Because little is known about the effects of aging on perceived exertion, the aim of this article is to review the key findings from the published literature concerning rating of perceived exertion (RPE) in relation to the developmental level of a subject. The use of RPE in the exercise setting has included both an estimation paradigm, which is the quantification of the effort sense at a given level of exercise, and a production paradigm, which involves producing a given physiological effort based on an RPE value. The results of the review show that the cognitive developmental level of children aged 0-3 years does not allow them to rate their perceived exertion during a handgrip task. From 4 to 7 years of age, there is a critical period where children are able to progressively rate at first their peripheral sensory cues during handgrip tests, and then their cardiorespiratory cues during outdoor running in an accurate manner. Between 8 and 12 years of age, children are able to estimate and produce 2-4 cycling intensities guided by their effort sense and distinguish sensory cues from different parts of their body. However, most of the studies report that the exercise mode and the rating scale used could influence their perceptual responsiveness. During adolescence, it seems that the RPE-heart rate (HR) relationship is less pronounced than in adults. Similar to observations made in younger children, RPE values are influenced by the exercise mode, test protocol and rating scale. Limited research has examined the ability of adolescents to produce a given exercise intensity based on perceived exertion. Little else is known about RPE in this age group. In healthy middle-aged and elderly individuals, age-related differences in perceptual responsiveness may not be present as long as variations in cardiorespiratory fitness are taken into account. For this reason, RPE could be associated with HR as a useful tool for monitoring and prescribing exercise. In physically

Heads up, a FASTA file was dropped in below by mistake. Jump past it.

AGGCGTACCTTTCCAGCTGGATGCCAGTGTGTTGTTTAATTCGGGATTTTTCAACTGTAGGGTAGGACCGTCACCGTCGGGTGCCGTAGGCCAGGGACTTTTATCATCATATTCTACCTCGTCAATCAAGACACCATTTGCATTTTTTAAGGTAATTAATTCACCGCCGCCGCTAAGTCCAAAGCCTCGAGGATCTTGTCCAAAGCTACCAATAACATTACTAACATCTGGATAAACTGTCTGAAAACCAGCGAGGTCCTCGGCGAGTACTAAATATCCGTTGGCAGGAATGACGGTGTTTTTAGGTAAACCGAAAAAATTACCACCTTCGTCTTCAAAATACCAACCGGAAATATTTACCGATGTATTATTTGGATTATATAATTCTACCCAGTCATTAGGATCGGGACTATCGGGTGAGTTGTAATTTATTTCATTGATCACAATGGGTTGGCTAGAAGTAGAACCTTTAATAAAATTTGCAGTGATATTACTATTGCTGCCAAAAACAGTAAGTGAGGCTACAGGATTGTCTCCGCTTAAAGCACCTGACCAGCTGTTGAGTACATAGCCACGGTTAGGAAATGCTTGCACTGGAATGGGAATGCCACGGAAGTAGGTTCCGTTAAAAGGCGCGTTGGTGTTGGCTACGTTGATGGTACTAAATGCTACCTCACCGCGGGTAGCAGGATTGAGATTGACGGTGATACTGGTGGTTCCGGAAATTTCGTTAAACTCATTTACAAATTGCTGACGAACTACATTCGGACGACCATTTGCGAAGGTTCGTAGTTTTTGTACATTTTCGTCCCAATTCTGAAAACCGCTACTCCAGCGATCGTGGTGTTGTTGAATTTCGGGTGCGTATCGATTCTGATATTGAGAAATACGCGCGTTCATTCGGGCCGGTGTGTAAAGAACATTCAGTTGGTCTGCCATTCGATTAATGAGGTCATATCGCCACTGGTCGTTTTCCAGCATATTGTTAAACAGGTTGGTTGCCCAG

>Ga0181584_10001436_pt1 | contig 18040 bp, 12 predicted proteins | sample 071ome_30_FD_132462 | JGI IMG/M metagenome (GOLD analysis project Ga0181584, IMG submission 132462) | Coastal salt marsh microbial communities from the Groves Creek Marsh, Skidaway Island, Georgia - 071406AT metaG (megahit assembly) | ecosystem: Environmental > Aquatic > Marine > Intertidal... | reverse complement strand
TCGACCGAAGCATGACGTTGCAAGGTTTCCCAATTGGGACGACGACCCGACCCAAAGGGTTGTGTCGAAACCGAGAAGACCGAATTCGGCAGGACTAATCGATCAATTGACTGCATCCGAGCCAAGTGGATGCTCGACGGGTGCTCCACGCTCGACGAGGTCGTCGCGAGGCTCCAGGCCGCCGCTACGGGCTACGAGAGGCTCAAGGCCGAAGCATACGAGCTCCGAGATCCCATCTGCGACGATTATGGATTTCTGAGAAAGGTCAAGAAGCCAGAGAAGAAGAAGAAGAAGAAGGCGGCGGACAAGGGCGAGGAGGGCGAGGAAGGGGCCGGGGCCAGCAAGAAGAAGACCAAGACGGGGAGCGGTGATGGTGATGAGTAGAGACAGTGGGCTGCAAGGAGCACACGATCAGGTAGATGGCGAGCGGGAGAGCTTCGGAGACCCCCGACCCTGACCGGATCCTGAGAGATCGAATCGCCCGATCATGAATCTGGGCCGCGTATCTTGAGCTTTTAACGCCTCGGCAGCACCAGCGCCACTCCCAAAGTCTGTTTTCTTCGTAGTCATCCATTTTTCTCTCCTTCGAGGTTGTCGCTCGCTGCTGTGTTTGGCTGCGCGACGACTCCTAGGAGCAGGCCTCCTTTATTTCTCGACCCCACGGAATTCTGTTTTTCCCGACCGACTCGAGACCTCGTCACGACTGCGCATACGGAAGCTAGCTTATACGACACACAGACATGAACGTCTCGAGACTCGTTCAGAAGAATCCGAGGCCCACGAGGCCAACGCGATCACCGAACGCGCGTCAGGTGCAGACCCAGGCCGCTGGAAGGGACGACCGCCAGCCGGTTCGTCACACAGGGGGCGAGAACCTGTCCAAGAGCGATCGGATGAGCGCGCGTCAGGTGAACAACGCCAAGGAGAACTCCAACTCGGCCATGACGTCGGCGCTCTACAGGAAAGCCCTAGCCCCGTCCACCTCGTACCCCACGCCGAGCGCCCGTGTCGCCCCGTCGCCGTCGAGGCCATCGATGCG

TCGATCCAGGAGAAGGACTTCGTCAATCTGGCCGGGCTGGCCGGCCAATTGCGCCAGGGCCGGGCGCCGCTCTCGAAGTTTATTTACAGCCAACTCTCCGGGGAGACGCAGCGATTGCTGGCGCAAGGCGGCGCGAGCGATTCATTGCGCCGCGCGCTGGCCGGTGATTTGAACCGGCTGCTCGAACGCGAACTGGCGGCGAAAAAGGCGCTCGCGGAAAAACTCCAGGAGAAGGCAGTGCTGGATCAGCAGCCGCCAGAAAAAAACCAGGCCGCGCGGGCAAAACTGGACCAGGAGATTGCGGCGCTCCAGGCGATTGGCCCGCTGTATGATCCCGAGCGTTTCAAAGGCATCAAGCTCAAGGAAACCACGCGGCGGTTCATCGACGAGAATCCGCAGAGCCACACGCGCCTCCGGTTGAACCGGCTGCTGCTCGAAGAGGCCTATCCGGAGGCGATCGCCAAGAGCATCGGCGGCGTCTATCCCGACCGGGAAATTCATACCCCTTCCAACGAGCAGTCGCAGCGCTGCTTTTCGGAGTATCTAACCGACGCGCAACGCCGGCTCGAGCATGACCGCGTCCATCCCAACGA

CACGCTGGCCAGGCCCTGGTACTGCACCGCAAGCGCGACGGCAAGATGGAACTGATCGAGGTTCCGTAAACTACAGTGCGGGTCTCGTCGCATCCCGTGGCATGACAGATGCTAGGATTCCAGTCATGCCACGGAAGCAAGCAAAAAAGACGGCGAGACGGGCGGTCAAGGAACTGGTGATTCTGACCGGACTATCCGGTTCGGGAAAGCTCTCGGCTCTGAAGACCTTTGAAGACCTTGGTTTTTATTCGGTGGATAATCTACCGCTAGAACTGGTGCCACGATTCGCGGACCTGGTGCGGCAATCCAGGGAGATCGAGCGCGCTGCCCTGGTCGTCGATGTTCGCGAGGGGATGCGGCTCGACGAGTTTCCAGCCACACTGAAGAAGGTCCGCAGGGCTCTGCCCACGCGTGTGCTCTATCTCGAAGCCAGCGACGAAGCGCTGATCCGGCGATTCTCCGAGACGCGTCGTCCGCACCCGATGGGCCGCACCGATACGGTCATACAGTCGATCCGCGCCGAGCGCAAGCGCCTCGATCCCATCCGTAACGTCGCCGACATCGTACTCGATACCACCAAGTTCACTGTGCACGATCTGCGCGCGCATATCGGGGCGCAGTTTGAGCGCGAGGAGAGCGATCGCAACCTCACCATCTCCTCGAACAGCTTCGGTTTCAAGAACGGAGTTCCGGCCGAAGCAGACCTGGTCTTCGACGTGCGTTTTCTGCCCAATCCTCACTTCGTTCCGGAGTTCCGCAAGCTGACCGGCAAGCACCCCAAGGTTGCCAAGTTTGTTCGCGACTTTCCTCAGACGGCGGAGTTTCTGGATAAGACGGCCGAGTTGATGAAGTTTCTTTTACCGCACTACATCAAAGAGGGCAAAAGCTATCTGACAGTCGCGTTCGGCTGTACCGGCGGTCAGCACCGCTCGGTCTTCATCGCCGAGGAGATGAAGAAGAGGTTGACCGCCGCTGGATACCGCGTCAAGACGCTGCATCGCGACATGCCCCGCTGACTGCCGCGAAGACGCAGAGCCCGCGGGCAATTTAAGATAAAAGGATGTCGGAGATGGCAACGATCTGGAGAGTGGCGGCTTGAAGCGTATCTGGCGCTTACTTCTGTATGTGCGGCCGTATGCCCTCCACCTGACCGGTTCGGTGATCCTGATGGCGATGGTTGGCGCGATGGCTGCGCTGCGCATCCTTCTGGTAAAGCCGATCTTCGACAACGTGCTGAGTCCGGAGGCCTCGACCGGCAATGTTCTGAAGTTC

7. Illness, suffering and voluntary euthanasia.

    Science.gov (United States)

    Varelius, Jukka

    2007-02-01

    It is often accepted that we may legitimately speak about voluntary euthanasia only in cases of persons who are suffering because they are incurably injured or have an incurable disease. This article argues that when we consider the moral acceptability of voluntary euthanasia, we have no good reason to concentrate only on persons who are ill or injured and suffering.

  8. Operant Variability and Voluntary Action

    Science.gov (United States)

    Neuringer, Allen; Jensen, Greg

    2010-01-01